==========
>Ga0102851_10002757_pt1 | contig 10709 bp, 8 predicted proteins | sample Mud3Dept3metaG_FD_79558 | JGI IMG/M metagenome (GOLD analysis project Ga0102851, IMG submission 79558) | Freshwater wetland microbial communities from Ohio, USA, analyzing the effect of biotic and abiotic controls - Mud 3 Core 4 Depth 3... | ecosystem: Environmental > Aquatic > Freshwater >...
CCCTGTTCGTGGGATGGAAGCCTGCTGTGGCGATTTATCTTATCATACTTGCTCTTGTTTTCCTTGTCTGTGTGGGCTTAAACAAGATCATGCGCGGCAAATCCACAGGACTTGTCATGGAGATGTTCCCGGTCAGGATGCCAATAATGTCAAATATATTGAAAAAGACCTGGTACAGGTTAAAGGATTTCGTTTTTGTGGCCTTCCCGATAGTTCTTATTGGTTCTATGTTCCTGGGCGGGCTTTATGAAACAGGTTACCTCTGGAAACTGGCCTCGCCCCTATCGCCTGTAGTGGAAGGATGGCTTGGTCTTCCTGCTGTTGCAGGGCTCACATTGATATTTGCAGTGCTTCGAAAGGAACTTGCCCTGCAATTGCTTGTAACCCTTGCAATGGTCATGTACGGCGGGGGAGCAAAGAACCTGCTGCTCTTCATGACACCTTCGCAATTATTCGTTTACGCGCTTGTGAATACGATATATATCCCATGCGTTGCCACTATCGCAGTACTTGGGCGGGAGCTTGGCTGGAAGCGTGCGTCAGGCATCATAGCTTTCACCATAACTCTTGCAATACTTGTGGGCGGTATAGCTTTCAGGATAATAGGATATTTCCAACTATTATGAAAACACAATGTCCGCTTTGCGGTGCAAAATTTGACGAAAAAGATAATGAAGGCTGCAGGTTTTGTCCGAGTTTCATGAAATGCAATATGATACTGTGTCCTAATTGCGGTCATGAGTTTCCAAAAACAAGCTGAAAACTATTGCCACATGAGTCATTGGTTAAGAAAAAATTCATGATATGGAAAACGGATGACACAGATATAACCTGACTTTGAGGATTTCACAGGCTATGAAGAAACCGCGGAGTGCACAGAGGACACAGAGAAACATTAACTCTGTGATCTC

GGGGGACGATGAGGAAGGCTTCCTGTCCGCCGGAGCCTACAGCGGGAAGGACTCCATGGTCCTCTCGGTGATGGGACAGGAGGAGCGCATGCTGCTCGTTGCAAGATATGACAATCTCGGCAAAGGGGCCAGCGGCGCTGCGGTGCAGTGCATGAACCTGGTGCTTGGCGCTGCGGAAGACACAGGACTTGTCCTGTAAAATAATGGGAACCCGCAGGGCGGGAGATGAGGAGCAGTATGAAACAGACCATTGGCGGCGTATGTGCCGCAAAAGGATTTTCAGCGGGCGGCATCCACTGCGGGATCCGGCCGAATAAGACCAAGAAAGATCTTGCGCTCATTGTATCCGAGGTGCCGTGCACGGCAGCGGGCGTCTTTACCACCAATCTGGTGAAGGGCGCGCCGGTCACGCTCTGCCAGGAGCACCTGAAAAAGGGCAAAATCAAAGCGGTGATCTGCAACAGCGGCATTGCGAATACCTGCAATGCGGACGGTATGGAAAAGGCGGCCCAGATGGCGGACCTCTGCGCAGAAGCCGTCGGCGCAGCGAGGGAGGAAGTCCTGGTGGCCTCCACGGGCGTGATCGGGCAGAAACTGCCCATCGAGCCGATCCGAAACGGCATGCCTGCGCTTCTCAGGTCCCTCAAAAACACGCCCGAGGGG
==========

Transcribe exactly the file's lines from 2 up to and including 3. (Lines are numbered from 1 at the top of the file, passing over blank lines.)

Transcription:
CCCTGTTCGTGGGATGGAAGCCTGCTGTGGCGATTTATCTTATCATACTTGCTCTTGTTTTCCTTGTCTGTGTGGGCTTAAACAAGATCATGCGCGGCAAATCCACAGGACTTGTCATGGAGATGTTCCCGGTCAGGATGCCAATAATGTCAAATATATTGAAAAAGACCTGGTACAGGTTAAAGGATTTCGTTTTTGTGGCCTTCCCGATAGTTCTTATTGGTTCTATGTTCCTGGGCGGGCTTTATGAAACAGGTTACCTCTGGAAACTGGCCTCGCCCCTATCGCCTGTAGTGGAAGGATGGCTTGGTCTTCCTGCTGTTGCAGGGCTCACATTGATATTTGCAGTGCTTCGAAAGGAACTTGCCCTGCAATTGCTTGTAACCCTTGCAATGGTCATGTACGGCGGGGGAGCAAAGAACCTGCTGCTCTTCATGACACCTTCGCAATTATTCGTTTACGCGCTTGTGAATACGATATATATCCCATGCGTTGCCACTATCGCAGTACTTGGGCGGGAGCTTGGCTGGAAGCGTGCGTCAGGCATCATAGCTTTCACCATAACTCTTGCAATACTTGTGGGCGGTATAGCTTTCAGGATAATAGGATATTTCCAACTATTATGAAAACACAATGTCCGCTTTGCGGTGCAAAATTTGACGAAAAAGATAATGAAGGCTGCAGGTTTTGTCCGAGTTTCATGAAATGCAATATGATACTGTGTCCTAATTGCGGTCATGAGTTTCCAAAAACAAGCTGAAAACTATTGCCACATGAGTCATTGGTTAAGAAAAAATTCATGATATGGAAAACGGATGACACAGATATAACCTGACTTTGAGGATTTCACAGGCTATGAAGAAACCGCGGAGTGCACAGAGGACACAGAGAAACATTAACTCTGTGATCTC

GGGGGACGATGAGGAAGGCTTCCTGTCCGCCGGAGCCTACAGCGGGAAGGACTCCATGGTCCTCTCGGTGATGGGACAGGAGGAGCGCATGCTGCTCGTTGCAAGATATGACAATCTCGGCAAAGGGGCCAGCGGCGCTGCGGTGCAGTGCATGAACCTGGTGCTTGGCGCTGCGGAAGACACAGGACTTGTCCTGTAAAATAATGGGAACCCGCAGGGCGGGAGATGAGGAGCAGTATGAAACAGACCATTGGCGGCGTATGTGCCGCAAAAGGATTTTCAGCGGGCGGCATCCACTGCGGGATCCGGCCGAATAAGACCAAGAAAGATCTTGCGCTCATTGTATCCGAGGTGCCGTGCACGGCAGCGGGCGTCTTTACCACCAATCTGGTGAAGGGCGCGCCGGTCACGCTCTGCCAGGAGCACCTGAAAAAGGGCAAAATCAAAGCGGTGATCTGCAACAGCGGCATTGCGAATACCTGCAATGCGGACGGTATGGAAAAGGCGGCCCAGATGGCGGACCTCTGCGCAGAAGCCGTCGGCGCAGCGAGGGAGGAAGTCCTGGTGGCCTCCACGGGCGTGATCGGGCAGAAACTGCCCATCGAGCCGATCCGAAACGGCATGCCTGCGCTTCTCAGGTCCCTCAAAAACACGCCCGAGGGG